October 26th Flashstack 9

Winner – ‘Treasure Island Sweets‘ by Jack Pike

This moment in time, frozen by a Canon AV-1 Camera. A Mr Whippy, fallen and oozing into the cobbled street. Our downfall. The frame that would cause our defense to unravel like a Chupa Chups lolipop wrapper.

It all came to pass on a wintry September Sunday. At the tender age of 11, Peggy and I were enjoying all the trappings of a mild weekend: inventing games, picking bogies and frolicking around the backstreets where we lived. Awash with joy, we stumbled upon a glossy pink and playful shopfront. From inside, the prattle of elated children rang loud, soon to overdose on glucose and fructose. We had reached Treasure Island Sweets, a bastion of soft, hard, chewy, baked and boiled goods.

Boy did Peggy hanker for candy. Her tooth was sweeter than Veruca Salt’s, and her tummy more rotund than Augustus Gloop. She would routinely pinch Jaffa Cakes from school and scoff them during the 5-minute window between lessons, scraping the chocolate off with her teeth before inhaling the orange gelatine and sponge beneath.

In Treasure Island Sweets we had hit the jackpot. Thus we hatched a plan that would allow for hours of blissful indulgence. Peggy unzipped her rucksack and proceeded to pour in fizzy bubblegum bottles, chocolate limes, strawberry refreshers, fruit salads and more pick n’ mix than you can shake a stick at.

Before long we were ravaging the place. Our very own candy heist. Peggy the ringleader and I the accomplice. We lifted our scarfs to our eyeballs to shield our identities and snatched what we could.

I grabbed a Mr Whippy from the snaggleteeth lips of a little girl and followed Peggy to the exit, fumbling and dropping the cone as I went.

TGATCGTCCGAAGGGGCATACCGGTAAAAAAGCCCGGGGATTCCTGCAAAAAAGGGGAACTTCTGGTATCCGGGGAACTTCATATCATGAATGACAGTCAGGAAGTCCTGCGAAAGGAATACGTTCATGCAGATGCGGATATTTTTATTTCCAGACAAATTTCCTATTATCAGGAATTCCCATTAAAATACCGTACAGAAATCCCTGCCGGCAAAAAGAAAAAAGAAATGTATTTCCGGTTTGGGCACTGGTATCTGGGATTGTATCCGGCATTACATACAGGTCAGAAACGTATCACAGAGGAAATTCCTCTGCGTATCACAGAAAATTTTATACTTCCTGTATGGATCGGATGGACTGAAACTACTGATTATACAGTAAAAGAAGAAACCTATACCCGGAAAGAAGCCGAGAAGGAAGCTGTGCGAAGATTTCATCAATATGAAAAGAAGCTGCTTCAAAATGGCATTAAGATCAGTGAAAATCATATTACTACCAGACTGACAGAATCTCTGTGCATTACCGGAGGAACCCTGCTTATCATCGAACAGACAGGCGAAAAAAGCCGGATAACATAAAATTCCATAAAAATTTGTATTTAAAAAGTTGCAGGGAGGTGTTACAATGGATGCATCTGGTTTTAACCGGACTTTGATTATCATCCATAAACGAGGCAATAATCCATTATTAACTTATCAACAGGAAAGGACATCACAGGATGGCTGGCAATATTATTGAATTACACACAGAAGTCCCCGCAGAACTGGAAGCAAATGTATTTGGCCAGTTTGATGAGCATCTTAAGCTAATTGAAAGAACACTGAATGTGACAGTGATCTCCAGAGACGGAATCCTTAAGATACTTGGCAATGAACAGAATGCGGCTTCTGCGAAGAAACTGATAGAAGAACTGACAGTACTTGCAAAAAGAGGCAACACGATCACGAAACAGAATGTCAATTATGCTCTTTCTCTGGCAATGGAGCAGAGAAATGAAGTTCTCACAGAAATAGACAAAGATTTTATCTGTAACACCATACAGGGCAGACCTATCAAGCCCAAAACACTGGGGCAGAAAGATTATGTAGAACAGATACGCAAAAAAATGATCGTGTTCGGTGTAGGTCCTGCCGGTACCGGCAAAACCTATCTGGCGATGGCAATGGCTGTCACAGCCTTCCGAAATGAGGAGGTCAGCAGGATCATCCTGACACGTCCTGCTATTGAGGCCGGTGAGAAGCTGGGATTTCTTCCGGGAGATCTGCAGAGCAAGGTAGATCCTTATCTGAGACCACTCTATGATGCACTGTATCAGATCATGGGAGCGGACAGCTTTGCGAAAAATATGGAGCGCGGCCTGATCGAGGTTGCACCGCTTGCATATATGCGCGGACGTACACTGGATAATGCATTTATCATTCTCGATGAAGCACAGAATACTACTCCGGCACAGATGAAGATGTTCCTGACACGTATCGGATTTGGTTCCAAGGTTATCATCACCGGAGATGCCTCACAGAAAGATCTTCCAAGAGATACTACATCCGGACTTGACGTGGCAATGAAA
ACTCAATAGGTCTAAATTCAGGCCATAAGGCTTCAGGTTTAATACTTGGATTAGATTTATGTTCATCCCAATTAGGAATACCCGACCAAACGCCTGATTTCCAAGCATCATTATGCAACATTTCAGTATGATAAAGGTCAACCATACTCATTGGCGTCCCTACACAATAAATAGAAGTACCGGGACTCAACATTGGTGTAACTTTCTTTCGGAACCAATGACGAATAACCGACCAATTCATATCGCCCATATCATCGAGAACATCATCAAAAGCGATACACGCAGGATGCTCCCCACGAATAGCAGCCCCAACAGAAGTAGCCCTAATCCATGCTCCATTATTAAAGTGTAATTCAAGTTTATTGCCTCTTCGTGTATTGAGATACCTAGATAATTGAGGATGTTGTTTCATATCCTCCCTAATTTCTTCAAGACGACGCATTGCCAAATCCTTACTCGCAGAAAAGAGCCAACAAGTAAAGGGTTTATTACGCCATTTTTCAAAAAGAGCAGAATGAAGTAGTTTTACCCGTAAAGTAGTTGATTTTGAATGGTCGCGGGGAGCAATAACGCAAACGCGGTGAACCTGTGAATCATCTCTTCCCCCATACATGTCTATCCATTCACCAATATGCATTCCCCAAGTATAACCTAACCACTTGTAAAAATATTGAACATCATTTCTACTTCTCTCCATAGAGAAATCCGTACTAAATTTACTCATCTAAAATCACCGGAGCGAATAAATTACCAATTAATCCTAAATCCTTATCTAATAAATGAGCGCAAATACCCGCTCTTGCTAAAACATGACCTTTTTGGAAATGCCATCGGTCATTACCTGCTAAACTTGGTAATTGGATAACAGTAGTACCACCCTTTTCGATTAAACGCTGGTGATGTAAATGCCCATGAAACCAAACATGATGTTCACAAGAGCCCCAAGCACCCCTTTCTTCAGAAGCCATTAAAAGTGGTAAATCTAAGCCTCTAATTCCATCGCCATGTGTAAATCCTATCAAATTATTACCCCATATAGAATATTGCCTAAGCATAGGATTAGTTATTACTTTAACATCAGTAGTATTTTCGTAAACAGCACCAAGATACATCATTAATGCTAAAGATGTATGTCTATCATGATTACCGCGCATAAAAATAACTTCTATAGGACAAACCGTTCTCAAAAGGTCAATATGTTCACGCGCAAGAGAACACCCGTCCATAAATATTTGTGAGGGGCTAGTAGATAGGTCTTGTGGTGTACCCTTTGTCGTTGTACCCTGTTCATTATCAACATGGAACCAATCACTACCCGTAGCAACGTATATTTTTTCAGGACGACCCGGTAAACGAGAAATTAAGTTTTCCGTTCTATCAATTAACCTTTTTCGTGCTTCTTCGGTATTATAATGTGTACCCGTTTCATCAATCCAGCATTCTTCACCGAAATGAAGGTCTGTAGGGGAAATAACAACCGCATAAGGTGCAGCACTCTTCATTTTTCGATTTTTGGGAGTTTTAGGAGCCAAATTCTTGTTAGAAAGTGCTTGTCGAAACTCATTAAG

Leaving a gooey mess of evidence in our wake.

Runner up – ‘Tiny Wedding‘ by Tom Gimlette

You were ten and I was eight when my sister married us behind the boathouse. A tiny bride and an even tinier groom, clutching each other’s sticky hands as perhaps the bossiest ever pastor fed us our vows to slowly and solemnly repeat. Both of us stammered and tripped over the longer words, and I can remember the delicate pinkness of your blushes.  We turned to face each other, and I gently kissed you on the cheek, and with that we were husband and wife. I stared into your freckled light brown eyes, and gently breathed in the warm sea air. Our congregation applauded us, except for your little brother who bawled over his dropped ice cream cone – a legion of ants already picking at the bubble-gum flavoured nectar.

I didn’t see you again for a decade. 

It was a party. I didn’t really know anyone, and had been clinging to the remnants of a warm can of beer when I saw you standing in the line for the one overcrowded toilet in the entire building. As I watched you laugh and gossip my mind ran and raced, trying to imagine how the last ten years had been for you. I wondered what you liked and what you disliked, what you danced to, who you read. Did you have a boyfriend? A lover? I thought you looked lovely standing there, and then you turned, and our eyes locked just like they had done behind the boathouse nearly ten years before. I thought I saw a hint of a smile. I think you recognised me. But then we both blushed. You turned away, and I took a deep slug of warm beer and stared into my can.

I suppose it’s better to have loved and lost than to have never loved at all.

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